My senior year I joined the company I currently manage for. It’s a higher end retail department store, and I began in customer service. Happy in my new job, I was drawn to their service manager position, which focused on answering the customer issues on the floor. I spoke with the store manager several times that I’d be interested in doing it. I hadn’t made any plans after graduation, stalling at the time unsure of how life would affect the relationship I was in and suddenly unsure of what I wanted to do with my life anyway. A month before graduation and I seriously considered not going through with it and changing my major to business management! Chaos broke loose. I was interviewing with Americorp, I had bookmarked the peacecorp site on my computer, and talked to my boss again saying please please please. Obviously, you know where I ended up. I was given a full time sales position to learn the floor before moving a few months later into the service lead, and few months later into the sales manager position I currently am in.
I go back and forth remembering my decision making process after graduation. I am currently in a well paying job that is allowing me to pay off my student loans much faster than my siblings were able. And I hadn’t wanted to go to grad school right away anyway. My panic about what field to study made adding more loan payments on while being unsure of the course seem like a bad idea. So, I decided I’ll work a few years and then decide what and where I really want to be.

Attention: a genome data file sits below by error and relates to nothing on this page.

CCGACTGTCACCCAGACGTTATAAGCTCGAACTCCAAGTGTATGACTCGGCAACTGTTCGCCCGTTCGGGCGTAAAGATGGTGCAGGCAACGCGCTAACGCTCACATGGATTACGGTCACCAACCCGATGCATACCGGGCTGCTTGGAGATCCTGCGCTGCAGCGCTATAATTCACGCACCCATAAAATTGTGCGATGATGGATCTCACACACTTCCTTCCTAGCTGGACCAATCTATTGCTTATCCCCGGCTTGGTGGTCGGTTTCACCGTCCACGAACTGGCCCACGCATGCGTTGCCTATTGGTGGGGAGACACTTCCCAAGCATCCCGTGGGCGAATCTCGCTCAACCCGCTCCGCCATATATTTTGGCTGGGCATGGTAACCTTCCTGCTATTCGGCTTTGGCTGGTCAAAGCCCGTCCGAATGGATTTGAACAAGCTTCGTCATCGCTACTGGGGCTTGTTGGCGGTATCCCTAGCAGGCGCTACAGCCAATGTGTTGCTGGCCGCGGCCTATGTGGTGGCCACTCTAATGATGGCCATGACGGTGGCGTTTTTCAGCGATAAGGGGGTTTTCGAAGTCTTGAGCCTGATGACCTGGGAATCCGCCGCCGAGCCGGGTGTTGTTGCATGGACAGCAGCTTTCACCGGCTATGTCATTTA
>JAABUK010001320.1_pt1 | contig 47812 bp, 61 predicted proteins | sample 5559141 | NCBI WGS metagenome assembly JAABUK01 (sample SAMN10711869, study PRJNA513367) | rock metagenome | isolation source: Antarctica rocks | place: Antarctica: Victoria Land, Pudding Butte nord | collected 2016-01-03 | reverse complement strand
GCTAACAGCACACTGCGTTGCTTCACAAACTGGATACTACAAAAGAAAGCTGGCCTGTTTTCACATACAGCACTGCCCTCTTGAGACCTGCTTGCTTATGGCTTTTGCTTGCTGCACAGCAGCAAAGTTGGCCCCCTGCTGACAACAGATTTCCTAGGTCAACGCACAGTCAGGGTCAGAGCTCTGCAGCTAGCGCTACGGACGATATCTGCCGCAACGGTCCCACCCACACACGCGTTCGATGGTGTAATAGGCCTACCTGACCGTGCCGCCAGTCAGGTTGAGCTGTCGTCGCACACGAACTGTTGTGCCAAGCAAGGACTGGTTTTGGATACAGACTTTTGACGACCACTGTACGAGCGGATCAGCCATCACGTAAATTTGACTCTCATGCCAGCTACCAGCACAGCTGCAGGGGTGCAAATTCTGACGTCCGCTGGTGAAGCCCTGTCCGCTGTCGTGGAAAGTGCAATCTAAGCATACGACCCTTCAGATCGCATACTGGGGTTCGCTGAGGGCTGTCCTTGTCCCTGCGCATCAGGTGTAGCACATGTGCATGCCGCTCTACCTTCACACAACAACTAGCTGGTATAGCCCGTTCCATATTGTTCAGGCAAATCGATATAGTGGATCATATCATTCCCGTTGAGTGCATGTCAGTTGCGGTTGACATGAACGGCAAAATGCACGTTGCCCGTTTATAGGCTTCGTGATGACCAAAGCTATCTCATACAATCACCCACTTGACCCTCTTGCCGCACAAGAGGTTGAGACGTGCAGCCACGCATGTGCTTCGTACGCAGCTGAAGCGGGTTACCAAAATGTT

The problem, which now brings you all up to speed, was that two going on three years have passed and I miss writing. I wasn’t doing it anymore. And this blog, which I started to document my return to words, has been difficult to maintain regularly, but feels like the best thing going on in my life right now. So, here I am, talking about things “close to home,” sharing stories, memoirs, and support for anyone making a teensy weensy change or a monumental move in their life. If your ambitions are in writing like myself, I highly recommend you check out Kristen Lamb and her book We Are Not Alone. She is just one of the many wise men I am meeting on my happiness project.
Don’t you wish writing was as easy as talking to God? No matter where you are, it will find you. Blessed is she who writes, for she shall inherit a publisher. Do not covet thy neighbor’s writing. Do unto other’s writing as you would have them do unto yours.